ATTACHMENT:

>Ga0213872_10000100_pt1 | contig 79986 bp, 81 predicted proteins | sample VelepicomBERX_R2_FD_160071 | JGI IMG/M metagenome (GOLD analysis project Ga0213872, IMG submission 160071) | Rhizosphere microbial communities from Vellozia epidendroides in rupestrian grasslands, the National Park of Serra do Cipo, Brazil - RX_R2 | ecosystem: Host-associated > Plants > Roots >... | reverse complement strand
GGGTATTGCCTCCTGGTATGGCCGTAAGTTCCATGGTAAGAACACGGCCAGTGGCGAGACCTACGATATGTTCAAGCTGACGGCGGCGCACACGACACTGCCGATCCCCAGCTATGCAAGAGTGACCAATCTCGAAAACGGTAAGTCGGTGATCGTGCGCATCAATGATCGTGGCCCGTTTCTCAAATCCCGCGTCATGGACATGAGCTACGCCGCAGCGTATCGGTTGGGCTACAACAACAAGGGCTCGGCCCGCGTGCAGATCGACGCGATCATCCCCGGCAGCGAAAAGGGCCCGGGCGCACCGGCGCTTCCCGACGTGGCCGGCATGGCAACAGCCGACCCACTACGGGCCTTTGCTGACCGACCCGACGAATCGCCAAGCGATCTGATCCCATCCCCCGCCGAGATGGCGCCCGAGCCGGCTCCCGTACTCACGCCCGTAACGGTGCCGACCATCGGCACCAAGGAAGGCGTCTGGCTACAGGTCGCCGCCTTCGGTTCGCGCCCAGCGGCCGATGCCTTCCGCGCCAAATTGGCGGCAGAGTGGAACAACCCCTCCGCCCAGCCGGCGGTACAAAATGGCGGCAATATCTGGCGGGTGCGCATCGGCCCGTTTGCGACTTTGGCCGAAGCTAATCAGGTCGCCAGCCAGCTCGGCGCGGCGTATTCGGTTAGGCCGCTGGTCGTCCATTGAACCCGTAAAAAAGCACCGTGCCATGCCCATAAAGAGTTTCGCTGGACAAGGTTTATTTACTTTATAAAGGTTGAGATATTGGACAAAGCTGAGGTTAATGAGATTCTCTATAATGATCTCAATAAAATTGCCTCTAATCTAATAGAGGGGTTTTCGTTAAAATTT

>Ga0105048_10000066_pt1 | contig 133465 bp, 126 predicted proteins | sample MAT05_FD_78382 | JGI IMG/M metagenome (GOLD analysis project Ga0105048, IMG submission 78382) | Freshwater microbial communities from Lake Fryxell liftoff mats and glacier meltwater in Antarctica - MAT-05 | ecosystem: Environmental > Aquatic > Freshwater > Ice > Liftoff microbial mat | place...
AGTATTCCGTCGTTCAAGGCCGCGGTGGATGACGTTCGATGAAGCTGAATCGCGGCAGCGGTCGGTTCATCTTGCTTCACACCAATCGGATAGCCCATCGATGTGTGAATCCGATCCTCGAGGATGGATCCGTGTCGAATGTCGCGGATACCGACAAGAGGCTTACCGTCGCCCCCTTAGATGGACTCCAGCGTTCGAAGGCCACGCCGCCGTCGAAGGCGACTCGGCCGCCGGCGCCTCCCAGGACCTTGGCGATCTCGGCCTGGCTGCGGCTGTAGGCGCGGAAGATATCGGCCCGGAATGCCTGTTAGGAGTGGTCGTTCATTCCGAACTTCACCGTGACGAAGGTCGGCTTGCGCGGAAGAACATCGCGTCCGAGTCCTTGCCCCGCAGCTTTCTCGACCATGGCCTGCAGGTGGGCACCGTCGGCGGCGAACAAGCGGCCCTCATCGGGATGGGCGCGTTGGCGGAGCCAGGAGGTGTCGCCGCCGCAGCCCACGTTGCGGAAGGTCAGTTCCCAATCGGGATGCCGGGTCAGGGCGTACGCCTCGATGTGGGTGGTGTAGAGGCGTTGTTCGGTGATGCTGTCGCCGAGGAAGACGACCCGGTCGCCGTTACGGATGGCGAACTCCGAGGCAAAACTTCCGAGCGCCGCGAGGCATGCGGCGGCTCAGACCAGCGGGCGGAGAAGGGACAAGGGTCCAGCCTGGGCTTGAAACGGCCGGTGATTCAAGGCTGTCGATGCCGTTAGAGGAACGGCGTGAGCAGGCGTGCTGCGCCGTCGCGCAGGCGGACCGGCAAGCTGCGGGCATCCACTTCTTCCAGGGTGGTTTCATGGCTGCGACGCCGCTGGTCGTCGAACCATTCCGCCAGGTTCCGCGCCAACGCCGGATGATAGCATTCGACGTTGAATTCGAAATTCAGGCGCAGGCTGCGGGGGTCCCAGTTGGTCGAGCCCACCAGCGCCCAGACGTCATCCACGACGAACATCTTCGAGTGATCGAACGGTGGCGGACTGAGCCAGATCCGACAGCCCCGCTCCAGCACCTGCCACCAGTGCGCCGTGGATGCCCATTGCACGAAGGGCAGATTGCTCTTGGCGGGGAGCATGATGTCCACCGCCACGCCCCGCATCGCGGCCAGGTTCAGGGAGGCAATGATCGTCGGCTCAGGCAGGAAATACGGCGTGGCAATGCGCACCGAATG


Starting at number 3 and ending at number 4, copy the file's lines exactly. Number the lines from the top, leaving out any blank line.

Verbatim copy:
>Ga0105048_10000066_pt1 | contig 133465 bp, 126 predicted proteins | sample MAT05_FD_78382 | JGI IMG/M metagenome (GOLD analysis project Ga0105048, IMG submission 78382) | Freshwater microbial communities from Lake Fryxell liftoff mats and glacier meltwater in Antarctica - MAT-05 | ecosystem: Environmental > Aquatic > Freshwater > Ice > Liftoff microbial mat | place...
AGTATTCCGTCGTTCAAGGCCGCGGTGGATGACGTTCGATGAAGCTGAATCGCGGCAGCGGTCGGTTCATCTTGCTTCACACCAATCGGATAGCCCATCGATGTGTGAATCCGATCCTCGAGGATGGATCCGTGTCGAATGTCGCGGATACCGACAAGAGGCTTACCGTCGCCCCCTTAGATGGACTCCAGCGTTCGAAGGCCACGCCGCCGTCGAAGGCGACTCGGCCGCCGGCGCCTCCCAGGACCTTGGCGATCTCGGCCTGGCTGCGGCTGTAGGCGCGGAAGATATCGGCCCGGAATGCCTGTTAGGAGTGGTCGTTCATTCCGAACTTCACCGTGACGAAGGTCGGCTTGCGCGGAAGAACATCGCGTCCGAGTCCTTGCCCCGCAGCTTTCTCGACCATGGCCTGCAGGTGGGCACCGTCGGCGGCGAACAAGCGGCCCTCATCGGGATGGGCGCGTTGGCGGAGCCAGGAGGTGTCGCCGCCGCAGCCCACGTTGCGGAAGGTCAGTTCCCAATCGGGATGCCGGGTCAGGGCGTACGCCTCGATGTGGGTGGTGTAGAGGCGTTGTTCGGTGATGCTGTCGCCGAGGAAGACGACCCGGTCGCCGTTACGGATGGCGAACTCCGAGGCAAAACTTCCGAGCGCCGCGAGGCATGCGGCGGCTCAGACCAGCGGGCGGAGAAGGGACAAGGGTCCAGCCTGGGCTTGAAACGGCCGGTGATTCAAGGCTGTCGATGCCGTTAGAGGAACGGCGTGAGCAGGCGTGCTGCGCCGTCGCGCAGGCGGACCGGCAAGCTGCGGGCATCCACTTCTTCCAGGGTGGTTTCATGGCTGCGACGCCGCTGGTCGTCGAACCATTCCGCCAGGTTCCGCGCCAACGCCGGATGATAGCATTCGACGTTGAATTCGAAATTCAGGCGCAGGCTGCGGGGGTCCCAGTTGGTCGAGCCCACCAGCGCCCAGACGTCATCCACGACGAACATCTTCGAGTGATCGAACGGTGGCGGACTGAGCCAGATCCGACAGCCCCGCTCCAGCACCTGCCACCAGTGCGCCGTGGATGCCCATTGCACGAAGGGCAGATTGCTCTTGGCGGGGAGCATGATGTCCACCGCCACGCCCCGCATCGCGGCCAGGTTCAGGGAGGCAATGATCGTCGGCTCAGGCAGGAAATACGGCGTGGCAATGCGCACCGAATG